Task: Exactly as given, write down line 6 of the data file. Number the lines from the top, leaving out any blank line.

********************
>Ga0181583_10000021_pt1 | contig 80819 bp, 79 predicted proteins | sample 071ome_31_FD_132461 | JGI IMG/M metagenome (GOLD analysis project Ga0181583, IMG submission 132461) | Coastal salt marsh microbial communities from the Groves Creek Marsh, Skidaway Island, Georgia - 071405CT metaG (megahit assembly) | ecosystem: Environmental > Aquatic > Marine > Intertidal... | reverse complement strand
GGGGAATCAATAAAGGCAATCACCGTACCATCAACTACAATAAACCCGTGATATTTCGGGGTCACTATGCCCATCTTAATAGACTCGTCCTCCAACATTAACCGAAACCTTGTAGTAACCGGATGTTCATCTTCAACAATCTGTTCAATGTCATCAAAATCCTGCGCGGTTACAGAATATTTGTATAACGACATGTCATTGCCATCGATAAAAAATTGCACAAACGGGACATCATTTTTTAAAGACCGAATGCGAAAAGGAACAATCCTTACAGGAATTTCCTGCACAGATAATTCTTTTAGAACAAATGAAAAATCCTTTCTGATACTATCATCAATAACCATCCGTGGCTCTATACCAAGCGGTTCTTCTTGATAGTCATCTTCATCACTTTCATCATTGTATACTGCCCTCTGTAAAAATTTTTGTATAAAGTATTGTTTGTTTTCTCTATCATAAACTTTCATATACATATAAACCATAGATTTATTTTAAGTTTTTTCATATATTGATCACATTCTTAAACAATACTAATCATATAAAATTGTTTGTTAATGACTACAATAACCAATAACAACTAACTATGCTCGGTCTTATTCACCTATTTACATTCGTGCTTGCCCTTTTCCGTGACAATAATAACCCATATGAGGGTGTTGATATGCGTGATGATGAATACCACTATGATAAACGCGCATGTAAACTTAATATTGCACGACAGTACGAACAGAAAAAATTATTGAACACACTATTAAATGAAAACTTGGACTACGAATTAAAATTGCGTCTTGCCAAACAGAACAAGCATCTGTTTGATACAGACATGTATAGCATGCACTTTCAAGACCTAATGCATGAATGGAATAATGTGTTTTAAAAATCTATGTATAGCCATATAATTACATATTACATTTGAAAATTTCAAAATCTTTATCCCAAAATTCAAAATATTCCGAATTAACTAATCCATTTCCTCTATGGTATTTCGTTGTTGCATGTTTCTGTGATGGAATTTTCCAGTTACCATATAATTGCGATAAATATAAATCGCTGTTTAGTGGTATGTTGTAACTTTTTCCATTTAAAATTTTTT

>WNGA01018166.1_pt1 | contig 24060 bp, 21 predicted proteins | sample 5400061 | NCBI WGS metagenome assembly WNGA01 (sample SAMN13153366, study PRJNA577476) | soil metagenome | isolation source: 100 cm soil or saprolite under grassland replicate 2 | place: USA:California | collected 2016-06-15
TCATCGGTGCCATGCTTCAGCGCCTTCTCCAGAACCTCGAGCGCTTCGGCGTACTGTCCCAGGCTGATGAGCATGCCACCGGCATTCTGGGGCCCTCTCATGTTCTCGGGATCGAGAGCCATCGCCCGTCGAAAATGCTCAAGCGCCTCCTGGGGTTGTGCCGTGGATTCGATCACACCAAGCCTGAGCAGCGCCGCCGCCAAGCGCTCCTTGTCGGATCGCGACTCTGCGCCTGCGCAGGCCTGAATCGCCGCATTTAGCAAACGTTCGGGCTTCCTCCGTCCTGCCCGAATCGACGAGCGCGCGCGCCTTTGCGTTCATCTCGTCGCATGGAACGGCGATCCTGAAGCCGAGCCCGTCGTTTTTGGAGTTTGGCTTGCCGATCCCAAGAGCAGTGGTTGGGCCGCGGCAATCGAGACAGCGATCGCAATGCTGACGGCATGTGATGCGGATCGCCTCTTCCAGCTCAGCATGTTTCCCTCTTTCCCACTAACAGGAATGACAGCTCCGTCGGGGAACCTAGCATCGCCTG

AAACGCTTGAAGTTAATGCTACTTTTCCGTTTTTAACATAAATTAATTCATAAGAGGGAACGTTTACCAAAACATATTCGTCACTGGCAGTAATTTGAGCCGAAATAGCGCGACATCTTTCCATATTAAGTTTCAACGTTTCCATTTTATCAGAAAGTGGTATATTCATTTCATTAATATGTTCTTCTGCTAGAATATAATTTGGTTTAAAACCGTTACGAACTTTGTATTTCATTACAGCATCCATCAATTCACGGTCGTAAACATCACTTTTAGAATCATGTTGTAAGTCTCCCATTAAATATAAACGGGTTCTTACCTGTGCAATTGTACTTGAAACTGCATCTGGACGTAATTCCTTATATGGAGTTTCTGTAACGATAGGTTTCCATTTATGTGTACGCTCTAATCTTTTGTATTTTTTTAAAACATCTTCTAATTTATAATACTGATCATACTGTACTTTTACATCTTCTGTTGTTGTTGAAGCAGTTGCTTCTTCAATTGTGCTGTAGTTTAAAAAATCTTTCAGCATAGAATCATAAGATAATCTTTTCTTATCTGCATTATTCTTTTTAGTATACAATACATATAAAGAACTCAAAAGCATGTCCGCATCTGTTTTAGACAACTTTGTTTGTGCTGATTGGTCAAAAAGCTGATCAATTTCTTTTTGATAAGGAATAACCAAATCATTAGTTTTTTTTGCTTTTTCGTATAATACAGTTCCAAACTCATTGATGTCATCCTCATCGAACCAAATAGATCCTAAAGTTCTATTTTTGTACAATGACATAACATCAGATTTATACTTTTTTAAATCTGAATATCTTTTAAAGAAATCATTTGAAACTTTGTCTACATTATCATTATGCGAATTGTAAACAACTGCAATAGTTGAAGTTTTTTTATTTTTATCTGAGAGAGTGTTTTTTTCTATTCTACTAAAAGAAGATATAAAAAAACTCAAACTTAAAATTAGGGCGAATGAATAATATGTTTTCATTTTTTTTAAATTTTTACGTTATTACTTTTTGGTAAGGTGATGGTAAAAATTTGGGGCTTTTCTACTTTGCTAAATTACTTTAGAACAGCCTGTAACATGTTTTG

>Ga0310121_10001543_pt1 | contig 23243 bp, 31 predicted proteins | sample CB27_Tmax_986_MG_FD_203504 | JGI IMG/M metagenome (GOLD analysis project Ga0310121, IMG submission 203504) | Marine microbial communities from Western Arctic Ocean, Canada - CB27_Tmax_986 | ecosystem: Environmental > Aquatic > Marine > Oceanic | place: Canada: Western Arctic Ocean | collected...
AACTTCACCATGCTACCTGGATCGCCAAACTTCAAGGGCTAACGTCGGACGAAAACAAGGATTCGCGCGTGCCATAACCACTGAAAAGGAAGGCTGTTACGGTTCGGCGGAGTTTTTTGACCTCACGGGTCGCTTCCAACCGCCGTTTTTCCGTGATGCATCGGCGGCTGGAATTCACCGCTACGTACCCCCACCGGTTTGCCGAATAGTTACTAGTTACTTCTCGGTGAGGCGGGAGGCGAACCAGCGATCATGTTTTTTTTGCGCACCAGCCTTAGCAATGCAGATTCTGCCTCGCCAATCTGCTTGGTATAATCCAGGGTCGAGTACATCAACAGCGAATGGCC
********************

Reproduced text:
>Ga0310121_10001543_pt1 | contig 23243 bp, 31 predicted proteins | sample CB27_Tmax_986_MG_FD_203504 | JGI IMG/M metagenome (GOLD analysis project Ga0310121, IMG submission 203504) | Marine microbial communities from Western Arctic Ocean, Canada - CB27_Tmax_986 | ecosystem: Environmental > Aquatic > Marine > Oceanic | place: Canada: Western Arctic Ocean | collected...